Adam Snider

Archive for the ‘Religion’ Category

Where Does Tolerance End?

In Religion on November 24, 2010 at 4:06 pm

Author’s Note: This is only a half-formed thought, at present. I am writing this largely as a way to help myself explore these thoughts; I actually hope to come to a bit more of a solid understanding of my personal thoughts on this and then present something similar as a sermon at my church in the future.

Where does religious tolerance end? At what point does someone cross the line where I can no longer respect their beliefs?

I’ve been thinking about this topic a lot in recent months.

As a Unitarian, I am supposed to respect the religious beliefs and values of others. The 3rd and 4th principles of my faith talk about this, stating that Unitarian Universalists are to affirm and promote:

  • Acceptance of one another and encouragement to spiritual growth […]; and
  • A free and responsible search for truth and meaning.

Now, that first one, technically, ends with “[…] in our congregations,” but I think it is fair to extend it beyond just UU congregations. We should at least try to accept all people and to encourage all people to grow spiritually (in whatever way they find meaningful).

But, at what point can I say, “No. I will not respect your beliefs.” At what point can I draw that line?

I believe that the line must be drawn in the sand at some point. I cannot simply say that, as a liberal religious person, I accept any and all beliefs. I do not. I cannot.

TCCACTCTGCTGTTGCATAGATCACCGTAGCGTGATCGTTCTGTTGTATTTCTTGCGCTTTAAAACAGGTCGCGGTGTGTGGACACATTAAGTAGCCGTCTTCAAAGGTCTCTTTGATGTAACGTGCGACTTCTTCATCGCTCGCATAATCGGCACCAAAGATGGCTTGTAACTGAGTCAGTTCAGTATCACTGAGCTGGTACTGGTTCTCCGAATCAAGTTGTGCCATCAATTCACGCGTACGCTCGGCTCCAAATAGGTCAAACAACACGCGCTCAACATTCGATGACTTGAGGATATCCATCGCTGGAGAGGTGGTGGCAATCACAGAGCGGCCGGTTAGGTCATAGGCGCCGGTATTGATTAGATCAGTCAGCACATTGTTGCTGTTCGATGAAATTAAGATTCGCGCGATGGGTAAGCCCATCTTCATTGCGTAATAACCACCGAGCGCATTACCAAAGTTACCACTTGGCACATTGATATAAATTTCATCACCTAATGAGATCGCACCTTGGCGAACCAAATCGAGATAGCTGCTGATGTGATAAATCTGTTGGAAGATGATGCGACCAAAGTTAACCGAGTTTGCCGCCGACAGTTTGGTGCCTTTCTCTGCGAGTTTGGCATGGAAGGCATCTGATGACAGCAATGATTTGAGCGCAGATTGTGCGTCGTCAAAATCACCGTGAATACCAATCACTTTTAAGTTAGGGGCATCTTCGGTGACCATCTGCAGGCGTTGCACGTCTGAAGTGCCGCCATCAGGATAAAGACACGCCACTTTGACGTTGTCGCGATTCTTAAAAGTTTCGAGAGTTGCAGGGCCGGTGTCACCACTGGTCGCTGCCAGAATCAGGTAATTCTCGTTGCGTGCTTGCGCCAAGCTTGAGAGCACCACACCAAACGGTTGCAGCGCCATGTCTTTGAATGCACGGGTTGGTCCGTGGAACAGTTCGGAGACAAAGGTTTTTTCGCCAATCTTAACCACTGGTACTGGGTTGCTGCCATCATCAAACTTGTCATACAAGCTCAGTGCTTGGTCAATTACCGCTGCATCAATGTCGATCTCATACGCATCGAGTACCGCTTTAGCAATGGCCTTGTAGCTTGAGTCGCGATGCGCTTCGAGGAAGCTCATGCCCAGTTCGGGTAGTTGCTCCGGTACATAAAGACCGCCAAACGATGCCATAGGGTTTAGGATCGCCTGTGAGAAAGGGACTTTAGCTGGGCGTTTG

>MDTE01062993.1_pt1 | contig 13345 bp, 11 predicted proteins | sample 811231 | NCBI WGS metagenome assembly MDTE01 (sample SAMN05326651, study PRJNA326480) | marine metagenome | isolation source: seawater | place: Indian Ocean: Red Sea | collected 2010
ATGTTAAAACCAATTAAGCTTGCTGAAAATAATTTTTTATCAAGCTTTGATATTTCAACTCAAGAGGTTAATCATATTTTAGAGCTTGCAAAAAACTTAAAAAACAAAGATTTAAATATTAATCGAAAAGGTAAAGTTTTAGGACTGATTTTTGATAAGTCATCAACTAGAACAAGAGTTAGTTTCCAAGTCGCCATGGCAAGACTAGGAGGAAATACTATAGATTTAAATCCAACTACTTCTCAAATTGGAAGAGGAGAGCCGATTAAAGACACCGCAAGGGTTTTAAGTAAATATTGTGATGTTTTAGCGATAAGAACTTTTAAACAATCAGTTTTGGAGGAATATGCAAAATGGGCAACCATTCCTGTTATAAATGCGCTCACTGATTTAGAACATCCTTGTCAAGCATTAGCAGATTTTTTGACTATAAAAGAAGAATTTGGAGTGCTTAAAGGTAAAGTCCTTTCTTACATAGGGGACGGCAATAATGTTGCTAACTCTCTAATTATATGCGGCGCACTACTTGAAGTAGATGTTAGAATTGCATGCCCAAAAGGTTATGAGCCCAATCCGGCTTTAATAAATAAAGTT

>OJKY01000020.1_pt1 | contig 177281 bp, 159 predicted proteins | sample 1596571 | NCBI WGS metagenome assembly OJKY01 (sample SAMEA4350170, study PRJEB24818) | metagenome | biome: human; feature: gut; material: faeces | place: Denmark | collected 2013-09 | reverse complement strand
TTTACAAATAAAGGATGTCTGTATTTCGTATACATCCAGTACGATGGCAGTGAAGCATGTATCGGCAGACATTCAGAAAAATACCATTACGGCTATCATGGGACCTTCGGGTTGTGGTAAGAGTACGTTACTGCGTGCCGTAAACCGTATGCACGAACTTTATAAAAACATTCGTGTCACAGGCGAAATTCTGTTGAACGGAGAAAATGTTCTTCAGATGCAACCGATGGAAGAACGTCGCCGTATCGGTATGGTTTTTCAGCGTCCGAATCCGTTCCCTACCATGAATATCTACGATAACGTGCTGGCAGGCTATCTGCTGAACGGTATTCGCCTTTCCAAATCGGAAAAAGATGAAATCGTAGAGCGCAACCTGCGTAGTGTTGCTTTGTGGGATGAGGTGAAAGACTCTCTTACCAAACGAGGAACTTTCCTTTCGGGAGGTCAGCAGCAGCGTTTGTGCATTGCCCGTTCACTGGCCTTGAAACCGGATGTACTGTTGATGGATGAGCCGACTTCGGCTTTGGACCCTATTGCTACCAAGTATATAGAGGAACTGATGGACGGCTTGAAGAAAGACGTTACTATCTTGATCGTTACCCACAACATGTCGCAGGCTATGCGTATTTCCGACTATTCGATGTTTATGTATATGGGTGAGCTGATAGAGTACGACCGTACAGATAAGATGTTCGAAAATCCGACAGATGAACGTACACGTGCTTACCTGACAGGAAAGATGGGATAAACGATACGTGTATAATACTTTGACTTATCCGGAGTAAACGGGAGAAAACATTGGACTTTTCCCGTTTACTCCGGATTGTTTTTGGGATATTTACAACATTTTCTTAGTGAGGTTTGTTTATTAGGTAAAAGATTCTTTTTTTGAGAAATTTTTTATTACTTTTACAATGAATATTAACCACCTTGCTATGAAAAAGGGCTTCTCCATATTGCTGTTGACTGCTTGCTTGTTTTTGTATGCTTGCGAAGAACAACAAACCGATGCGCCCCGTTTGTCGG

If you believe in a personal god who will answer prayers, fine. I don’t, but I won’t disparage your beliefs. This is not the sort of thing that I’m referring to when I talk about drawing a line.

I’m talking about beliefs and values which are hateful. When someone uses religion as an excuse for committing acts of terror, I will draw the line. When someone uses religion as an excuse to discriminate against LGBTQ people, I will draw the line. When someone uses religion as an excuse to eliminate democracy, to commit murder, or to otherwise commit acts of evil, I will draw the line.

These lines are easy to draw. And, I don’t feel that they are outside of the realm of that 4th prinicple that I mentioned above, affirmation and promotion of  “A free and responsible (emphasis added) search for truth and meaning.” Using faith and religion as a justification for evil acts means that you are no longer being responsible in your search, and so I am comfortable drawing these lines.

But what about more subtle lines?

What about the church whose members say that homosexuality is a sin but that they hate the sin, not the sinner? Do I have to respect and accept the beliefs of these people? If they are not actively harming anyone with their beliefs, do I have to accept them? Am I violating the principles of my faith if I do not accept them?

Technically, these people are not hurting anyone—not directly or intentionally, at least. But they are being discriminatory. They are claiming that something as inherent to a person’s identity as their sexuality is somehow wrong unless it matches a specific definition of heterosexuality (and, most likely, not any sort of queer heterosexuality).

It would be one thing if they were simply being exclusionary. By just about any definition, all groups are exclusionary to some extent or another. Even Unitarians are exclusionary. We would not accept into our fold, for example, the people I described earlier—the people who use religion as an excuse to promote hatred and evil.

And, in practice, we are likely just as exclusionary as most other religions, though we may not be willing to admit it (or even consciously aware of it).